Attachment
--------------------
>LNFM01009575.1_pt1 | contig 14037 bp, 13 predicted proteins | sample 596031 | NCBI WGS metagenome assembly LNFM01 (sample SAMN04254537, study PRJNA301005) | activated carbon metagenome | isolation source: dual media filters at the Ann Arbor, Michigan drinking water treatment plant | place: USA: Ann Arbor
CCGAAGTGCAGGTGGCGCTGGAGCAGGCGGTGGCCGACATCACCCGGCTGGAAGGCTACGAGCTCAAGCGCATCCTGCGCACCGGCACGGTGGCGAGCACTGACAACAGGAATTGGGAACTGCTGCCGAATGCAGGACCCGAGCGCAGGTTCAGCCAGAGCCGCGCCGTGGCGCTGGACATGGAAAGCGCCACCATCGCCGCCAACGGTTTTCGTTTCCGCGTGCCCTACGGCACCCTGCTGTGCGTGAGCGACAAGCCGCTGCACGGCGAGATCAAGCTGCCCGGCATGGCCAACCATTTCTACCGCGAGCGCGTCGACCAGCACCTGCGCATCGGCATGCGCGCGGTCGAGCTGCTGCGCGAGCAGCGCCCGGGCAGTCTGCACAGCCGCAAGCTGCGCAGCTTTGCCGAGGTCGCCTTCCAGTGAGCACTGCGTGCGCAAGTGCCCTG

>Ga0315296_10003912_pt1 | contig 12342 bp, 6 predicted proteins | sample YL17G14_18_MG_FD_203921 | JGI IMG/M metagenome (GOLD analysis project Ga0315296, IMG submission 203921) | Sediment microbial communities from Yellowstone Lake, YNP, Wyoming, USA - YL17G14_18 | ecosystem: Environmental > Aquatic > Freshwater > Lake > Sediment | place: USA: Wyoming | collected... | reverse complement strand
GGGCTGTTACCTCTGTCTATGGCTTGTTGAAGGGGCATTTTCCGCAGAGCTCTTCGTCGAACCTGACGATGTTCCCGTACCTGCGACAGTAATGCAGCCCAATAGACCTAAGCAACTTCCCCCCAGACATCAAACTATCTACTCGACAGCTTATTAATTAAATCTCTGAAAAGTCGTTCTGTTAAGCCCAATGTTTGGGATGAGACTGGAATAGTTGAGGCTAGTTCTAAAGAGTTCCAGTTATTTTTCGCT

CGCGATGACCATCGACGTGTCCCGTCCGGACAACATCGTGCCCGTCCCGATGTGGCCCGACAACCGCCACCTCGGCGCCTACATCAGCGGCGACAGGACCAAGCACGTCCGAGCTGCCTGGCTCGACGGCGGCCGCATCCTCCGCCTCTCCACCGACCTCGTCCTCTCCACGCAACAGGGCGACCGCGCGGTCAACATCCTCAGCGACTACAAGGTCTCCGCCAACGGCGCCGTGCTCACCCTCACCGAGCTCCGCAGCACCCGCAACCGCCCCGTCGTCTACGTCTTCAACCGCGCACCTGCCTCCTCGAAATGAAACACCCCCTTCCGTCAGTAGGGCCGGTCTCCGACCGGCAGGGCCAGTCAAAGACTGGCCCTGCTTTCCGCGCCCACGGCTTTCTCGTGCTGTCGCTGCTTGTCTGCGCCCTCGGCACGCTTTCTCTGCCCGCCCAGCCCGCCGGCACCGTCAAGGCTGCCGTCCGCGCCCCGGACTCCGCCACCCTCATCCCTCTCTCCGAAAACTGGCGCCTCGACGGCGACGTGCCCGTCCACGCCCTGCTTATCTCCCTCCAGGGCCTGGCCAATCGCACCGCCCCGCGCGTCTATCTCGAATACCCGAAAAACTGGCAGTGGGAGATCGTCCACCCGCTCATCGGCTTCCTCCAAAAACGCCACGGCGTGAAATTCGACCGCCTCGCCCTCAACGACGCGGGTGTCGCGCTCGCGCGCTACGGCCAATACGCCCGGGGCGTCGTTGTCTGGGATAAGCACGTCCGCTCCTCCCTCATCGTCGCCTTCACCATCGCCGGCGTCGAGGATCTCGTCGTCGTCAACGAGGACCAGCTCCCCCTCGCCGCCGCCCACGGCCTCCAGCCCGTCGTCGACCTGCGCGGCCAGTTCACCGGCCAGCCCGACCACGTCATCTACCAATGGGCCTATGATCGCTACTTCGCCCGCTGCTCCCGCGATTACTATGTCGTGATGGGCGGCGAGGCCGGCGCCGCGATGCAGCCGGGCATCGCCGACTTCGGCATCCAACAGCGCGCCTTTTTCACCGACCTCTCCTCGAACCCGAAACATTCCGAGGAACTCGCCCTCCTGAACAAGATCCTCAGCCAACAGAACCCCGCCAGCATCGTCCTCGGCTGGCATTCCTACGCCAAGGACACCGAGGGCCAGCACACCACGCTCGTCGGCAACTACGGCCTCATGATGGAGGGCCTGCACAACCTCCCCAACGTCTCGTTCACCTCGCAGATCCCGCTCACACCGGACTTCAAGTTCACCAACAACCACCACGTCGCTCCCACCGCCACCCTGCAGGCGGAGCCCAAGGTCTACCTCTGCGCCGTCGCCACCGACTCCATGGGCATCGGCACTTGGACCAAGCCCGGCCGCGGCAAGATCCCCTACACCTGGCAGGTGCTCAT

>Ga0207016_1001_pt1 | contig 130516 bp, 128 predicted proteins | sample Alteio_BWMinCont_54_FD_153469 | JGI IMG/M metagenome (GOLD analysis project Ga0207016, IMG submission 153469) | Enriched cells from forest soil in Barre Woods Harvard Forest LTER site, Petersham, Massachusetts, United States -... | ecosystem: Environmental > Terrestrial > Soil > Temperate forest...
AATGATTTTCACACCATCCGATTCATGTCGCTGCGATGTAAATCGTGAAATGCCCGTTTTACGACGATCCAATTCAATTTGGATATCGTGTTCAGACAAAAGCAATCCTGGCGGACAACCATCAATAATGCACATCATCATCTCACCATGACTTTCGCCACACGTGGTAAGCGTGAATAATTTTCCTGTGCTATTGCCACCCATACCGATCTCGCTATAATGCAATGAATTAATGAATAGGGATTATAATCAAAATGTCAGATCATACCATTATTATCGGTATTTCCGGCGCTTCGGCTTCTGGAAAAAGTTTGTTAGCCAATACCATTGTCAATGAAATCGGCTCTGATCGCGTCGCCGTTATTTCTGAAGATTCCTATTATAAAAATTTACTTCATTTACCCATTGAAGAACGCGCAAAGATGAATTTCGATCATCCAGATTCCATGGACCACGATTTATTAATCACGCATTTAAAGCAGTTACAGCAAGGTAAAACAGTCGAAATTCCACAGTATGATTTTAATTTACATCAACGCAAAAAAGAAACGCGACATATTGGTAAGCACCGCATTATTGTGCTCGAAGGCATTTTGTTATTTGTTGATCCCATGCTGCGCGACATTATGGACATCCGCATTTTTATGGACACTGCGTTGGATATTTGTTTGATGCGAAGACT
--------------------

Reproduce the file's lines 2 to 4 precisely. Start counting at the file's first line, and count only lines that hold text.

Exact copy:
CCGAAGTGCAGGTGGCGCTGGAGCAGGCGGTGGCCGACATCACCCGGCTGGAAGGCTACGAGCTCAAGCGCATCCTGCGCACCGGCACGGTGGCGAGCACTGACAACAGGAATTGGGAACTGCTGCCGAATGCAGGACCCGAGCGCAGGTTCAGCCAGAGCCGCGCCGTGGCGCTGGACATGGAAAGCGCCACCATCGCCGCCAACGGTTTTCGTTTCCGCGTGCCCTACGGCACCCTGCTGTGCGTGAGCGACAAGCCGCTGCACGGCGAGATCAAGCTGCCCGGCATGGCCAACCATTTCTACCGCGAGCGCGTCGACCAGCACCTGCGCATCGGCATGCGCGCGGTCGAGCTGCTGCGCGAGCAGCGCCCGGGCAGTCTGCACAGCCGCAAGCTGCGCAGCTTTGCCGAGGTCGCCTTCCAGTGAGCACTGCGTGCGCAAGTGCCCTG

>Ga0315296_10003912_pt1 | contig 12342 bp, 6 predicted proteins | sample YL17G14_18_MG_FD_203921 | JGI IMG/M metagenome (GOLD analysis project Ga0315296, IMG submission 203921) | Sediment microbial communities from Yellowstone Lake, YNP, Wyoming, USA - YL17G14_18 | ecosystem: Environmental > Aquatic > Freshwater > Lake > Sediment | place: USA: Wyoming | collected... | reverse complement strand
GGGCTGTTACCTCTGTCTATGGCTTGTTGAAGGGGCATTTTCCGCAGAGCTCTTCGTCGAACCTGACGATGTTCCCGTACCTGCGACAGTAATGCAGCCCAATAGACCTAAGCAACTTCCCCCCAGACATCAAACTATCTACTCGACAGCTTATTAATTAAATCTCTGAAAAGTCGTTCTGTTAAGCCCAATGTTTGGGATGAGACTGGAATAGTTGAGGCTAGTTCTAAAGAGTTCCAGTTATTTTTCGCT